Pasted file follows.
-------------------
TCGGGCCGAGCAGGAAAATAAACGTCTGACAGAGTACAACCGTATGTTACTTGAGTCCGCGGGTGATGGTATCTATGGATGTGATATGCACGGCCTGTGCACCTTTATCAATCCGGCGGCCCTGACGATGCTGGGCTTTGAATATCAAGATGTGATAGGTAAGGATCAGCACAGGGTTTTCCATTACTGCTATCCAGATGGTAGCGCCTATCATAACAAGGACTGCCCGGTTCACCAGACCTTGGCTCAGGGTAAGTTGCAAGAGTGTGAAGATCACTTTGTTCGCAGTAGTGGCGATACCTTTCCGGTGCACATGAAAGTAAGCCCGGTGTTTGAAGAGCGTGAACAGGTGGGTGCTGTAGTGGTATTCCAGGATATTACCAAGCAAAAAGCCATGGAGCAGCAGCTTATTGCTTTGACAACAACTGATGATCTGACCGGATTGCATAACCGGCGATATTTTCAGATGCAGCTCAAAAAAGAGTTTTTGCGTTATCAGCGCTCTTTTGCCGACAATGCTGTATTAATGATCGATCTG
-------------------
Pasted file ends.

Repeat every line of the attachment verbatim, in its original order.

TCGGGCCGAGCAGGAAAATAAACGTCTGACAGAGTACAACCGTATGTTACTTGAGTCCGCGGGTGATGGTATCTATGGATGTGATATGCACGGCCTGTGCACCTTTATCAATCCGGCGGCCCTGACGATGCTGGGCTTTGAATATCAAGATGTGATAGGTAAGGATCAGCACAGGGTTTTCCATTACTGCTATCCAGATGGTAGCGCCTATCATAACAAGGACTGCCCGGTTCACCAGACCTTGGCTCAGGGTAAGTTGCAAGAGTGTGAAGATCACTTTGTTCGCAGTAGTGGCGATACCTTTCCGGTGCACATGAAAGTAAGCCCGGTGTTTGAAGAGCGTGAACAGGTGGGTGCTGTAGTGGTATTCCAGGATATTACCAAGCAAAAAGCCATGGAGCAGCAGCTTATTGCTTTGACAACAACTGATGATCTGACCGGATTGCATAACCGGCGATATTTTCAGATGCAGCTCAAAAAAGAGTTTTTGCGTTATCAGCGCTCTTTTGCCGACAATGCTGTATTAATGATCGATCTG